JP said, “The simplest way to print an artwork created by DTP was by small offset. So, in 1987, Zeta Marketing (JP's company) took off, selling in the first year, one third of the total production of Swift small offset machines in Andhra Pradesh. The all-India market took a couple of years to develop. By the mid-1990s, we had an installed base of over 700 machines in AP and Tamil Nadu. This became a sunset business in the late 1990s with the GoI opening up the import of second-hand machines.

That is when the printing business gained momentum. Before Lehman Brothers happened, Reprographics was printing during peak season, “two million pages of course material per day for a coaching institute — 99% of the business coming from one customer."

JP: the print innovator
When PrintWeek visited Reprographics, one saw a culture of print quality. JP deployed the best ink though there were — and are — many cheap inks available in the market. He used good quality blankets" Also, the firm started a concept of control sheets where apart from the print run quantity, the margins for each job were specified. Changing the blankets as and when required; servicing the machines to maintain the quality. From day one, this system has been followed. In addition, the staff had regular breaks, regular supply of tea and snacks plus rights for the employees and staff.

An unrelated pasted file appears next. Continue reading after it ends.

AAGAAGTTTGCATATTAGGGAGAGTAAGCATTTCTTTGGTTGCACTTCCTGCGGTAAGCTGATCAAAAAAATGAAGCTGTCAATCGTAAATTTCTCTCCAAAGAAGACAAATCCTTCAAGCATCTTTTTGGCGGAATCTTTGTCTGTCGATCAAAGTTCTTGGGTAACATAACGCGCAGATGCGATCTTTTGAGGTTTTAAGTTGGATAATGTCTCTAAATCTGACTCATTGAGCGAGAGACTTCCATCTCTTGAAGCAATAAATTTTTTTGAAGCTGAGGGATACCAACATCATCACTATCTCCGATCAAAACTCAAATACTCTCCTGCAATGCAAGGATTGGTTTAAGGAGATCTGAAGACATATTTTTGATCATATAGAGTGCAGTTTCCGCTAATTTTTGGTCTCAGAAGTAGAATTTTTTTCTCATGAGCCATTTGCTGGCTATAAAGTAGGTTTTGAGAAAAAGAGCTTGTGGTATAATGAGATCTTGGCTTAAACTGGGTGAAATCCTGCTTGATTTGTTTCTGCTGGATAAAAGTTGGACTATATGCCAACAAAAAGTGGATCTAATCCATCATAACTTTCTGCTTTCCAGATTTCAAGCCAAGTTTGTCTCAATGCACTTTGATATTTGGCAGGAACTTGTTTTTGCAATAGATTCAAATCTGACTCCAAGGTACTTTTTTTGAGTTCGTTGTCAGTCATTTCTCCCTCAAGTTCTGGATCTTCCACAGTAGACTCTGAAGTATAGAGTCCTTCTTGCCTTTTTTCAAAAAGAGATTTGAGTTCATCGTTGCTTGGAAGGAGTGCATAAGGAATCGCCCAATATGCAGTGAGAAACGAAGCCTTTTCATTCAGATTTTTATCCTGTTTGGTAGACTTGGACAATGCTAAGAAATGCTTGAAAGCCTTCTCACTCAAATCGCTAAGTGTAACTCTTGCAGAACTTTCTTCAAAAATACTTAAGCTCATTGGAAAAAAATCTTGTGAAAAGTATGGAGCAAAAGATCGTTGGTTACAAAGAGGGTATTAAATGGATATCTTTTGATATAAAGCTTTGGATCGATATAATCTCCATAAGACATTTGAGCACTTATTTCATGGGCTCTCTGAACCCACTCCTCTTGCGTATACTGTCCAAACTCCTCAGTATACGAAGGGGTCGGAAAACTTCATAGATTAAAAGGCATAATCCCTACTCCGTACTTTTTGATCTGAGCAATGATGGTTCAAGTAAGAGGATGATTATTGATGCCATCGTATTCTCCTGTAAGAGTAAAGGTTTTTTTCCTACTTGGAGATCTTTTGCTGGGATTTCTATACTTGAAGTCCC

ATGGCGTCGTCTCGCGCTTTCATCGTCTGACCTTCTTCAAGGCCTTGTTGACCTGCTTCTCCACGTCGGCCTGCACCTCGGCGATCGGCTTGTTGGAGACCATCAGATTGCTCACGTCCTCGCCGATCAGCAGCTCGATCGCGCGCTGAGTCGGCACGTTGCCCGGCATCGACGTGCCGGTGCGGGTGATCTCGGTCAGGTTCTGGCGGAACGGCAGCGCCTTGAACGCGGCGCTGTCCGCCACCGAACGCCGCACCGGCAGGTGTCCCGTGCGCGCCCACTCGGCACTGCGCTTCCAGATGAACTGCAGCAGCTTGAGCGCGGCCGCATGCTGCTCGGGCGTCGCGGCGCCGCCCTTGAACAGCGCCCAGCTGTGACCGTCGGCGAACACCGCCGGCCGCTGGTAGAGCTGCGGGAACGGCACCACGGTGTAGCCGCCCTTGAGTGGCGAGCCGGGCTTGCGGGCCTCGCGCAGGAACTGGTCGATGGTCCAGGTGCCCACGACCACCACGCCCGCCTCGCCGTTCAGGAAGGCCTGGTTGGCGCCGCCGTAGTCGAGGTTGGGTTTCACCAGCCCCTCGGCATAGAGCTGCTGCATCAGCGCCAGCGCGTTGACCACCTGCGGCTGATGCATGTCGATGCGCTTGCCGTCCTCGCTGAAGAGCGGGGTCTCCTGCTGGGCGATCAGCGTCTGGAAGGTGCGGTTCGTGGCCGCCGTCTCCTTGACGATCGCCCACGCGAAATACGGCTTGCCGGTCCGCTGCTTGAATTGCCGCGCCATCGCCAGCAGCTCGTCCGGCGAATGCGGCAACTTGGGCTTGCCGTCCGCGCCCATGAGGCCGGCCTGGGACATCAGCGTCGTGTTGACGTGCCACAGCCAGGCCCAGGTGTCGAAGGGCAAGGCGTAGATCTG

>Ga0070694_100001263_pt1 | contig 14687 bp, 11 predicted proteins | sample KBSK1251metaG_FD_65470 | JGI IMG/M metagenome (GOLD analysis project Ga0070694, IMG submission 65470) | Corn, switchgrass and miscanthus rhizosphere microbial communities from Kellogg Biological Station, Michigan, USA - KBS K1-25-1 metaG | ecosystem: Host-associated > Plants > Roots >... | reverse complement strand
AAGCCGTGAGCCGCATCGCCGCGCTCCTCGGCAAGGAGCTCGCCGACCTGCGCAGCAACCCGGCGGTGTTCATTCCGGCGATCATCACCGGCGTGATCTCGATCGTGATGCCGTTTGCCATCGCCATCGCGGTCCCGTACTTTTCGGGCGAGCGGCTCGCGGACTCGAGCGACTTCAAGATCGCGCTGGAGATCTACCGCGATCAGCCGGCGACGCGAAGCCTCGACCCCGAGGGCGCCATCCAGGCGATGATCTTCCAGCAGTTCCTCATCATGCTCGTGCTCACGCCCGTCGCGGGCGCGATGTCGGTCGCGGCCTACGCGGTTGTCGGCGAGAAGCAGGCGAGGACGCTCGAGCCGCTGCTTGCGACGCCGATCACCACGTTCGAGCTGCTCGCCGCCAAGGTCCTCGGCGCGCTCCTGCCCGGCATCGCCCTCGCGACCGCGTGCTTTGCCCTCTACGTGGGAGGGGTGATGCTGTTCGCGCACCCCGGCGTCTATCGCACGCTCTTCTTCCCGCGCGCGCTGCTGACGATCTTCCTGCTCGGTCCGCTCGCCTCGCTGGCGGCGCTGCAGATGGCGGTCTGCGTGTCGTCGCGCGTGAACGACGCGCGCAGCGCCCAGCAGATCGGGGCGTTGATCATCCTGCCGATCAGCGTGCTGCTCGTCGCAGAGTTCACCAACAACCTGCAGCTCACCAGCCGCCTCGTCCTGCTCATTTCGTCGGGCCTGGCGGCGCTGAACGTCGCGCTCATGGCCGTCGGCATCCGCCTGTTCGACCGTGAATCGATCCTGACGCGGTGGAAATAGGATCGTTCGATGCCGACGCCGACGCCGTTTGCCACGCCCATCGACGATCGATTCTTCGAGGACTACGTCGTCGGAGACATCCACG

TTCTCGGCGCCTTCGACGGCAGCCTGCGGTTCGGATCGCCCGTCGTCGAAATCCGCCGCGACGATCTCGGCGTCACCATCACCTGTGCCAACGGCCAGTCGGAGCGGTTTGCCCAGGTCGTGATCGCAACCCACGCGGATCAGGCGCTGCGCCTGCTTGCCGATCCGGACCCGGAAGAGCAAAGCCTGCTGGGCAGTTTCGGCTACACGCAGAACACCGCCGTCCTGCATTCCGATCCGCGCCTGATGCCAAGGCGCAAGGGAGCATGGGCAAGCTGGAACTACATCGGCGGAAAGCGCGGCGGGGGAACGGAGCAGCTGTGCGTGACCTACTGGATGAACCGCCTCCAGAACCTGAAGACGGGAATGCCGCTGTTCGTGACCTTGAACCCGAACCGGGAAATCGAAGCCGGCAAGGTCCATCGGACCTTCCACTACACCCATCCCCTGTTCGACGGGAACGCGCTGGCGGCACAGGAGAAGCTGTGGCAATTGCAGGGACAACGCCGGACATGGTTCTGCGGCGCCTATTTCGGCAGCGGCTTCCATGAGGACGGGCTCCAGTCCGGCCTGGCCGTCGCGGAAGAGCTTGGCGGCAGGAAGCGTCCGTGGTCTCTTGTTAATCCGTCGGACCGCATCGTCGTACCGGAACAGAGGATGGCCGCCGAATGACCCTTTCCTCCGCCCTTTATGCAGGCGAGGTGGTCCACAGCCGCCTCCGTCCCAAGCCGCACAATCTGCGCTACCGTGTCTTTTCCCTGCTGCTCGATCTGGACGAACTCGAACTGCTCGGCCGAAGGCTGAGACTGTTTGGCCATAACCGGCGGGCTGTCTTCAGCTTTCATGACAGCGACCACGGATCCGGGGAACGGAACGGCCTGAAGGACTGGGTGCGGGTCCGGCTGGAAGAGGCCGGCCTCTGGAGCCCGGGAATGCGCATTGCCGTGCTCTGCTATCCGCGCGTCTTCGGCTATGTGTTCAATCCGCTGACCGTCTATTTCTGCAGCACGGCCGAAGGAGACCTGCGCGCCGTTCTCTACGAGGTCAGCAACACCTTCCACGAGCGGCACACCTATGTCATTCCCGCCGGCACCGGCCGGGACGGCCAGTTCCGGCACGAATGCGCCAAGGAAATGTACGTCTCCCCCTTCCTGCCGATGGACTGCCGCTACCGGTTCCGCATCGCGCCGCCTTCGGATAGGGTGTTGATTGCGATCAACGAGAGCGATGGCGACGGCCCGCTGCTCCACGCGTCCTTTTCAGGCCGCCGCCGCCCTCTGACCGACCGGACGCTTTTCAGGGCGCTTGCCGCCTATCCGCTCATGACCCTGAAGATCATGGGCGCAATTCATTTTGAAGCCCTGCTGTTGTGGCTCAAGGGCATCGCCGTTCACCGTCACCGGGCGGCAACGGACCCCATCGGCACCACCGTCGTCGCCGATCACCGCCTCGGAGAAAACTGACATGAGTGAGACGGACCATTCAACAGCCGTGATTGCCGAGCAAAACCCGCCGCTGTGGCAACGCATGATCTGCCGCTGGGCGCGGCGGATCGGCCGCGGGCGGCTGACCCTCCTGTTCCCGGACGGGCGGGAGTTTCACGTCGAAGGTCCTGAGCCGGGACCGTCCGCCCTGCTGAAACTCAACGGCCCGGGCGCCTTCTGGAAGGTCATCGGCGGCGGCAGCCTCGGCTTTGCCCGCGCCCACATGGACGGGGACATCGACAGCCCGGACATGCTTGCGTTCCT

I remember it was one of the most neat-and-clean factory shops in the city of Hyderabad. In those days, it housed 10 Swift mini-offset plus three Orient web offset presses (two with a 578-mm cut-off and one with a 508-mm cut-off size). All this was managed by Shobha Subramaniam, who headed the unit.

Subramaniam is not part of a traditional owner-family. And so, even though women have made great strides in the print world in the last decade, women from all income classes are still too often discouraged by family members from having careers that infringe too much on family life.

Shobha Subramaniam had shared with PrintWeek during an interview that “after a series of jobs which included executing the project of installing and commissioning air cooling plants to movie theatres," how she met JP Vasandani, the proprietor of Reprographic in 1985.

She recalled: “The interview with JP was interesting. JP asked me to proofread a document that he was proofreading. He told me that it would take five minutes to finish the proofreading." Subramaniam spotted one mistake in the word ‘continuous’ and as JP says, “She ‘continues’ to work with Reprographic."

Subramaniam stepped into the press. Interestingly enough, a few years later, JP gave her total responsibility following a labour issue. She recalled those “tough days" in the early nineties, “I took the decisions. Sometimes they were not the right decisions. But I had JP’s backing. He guided the team, always."

A visit to Chatta Bazar with JP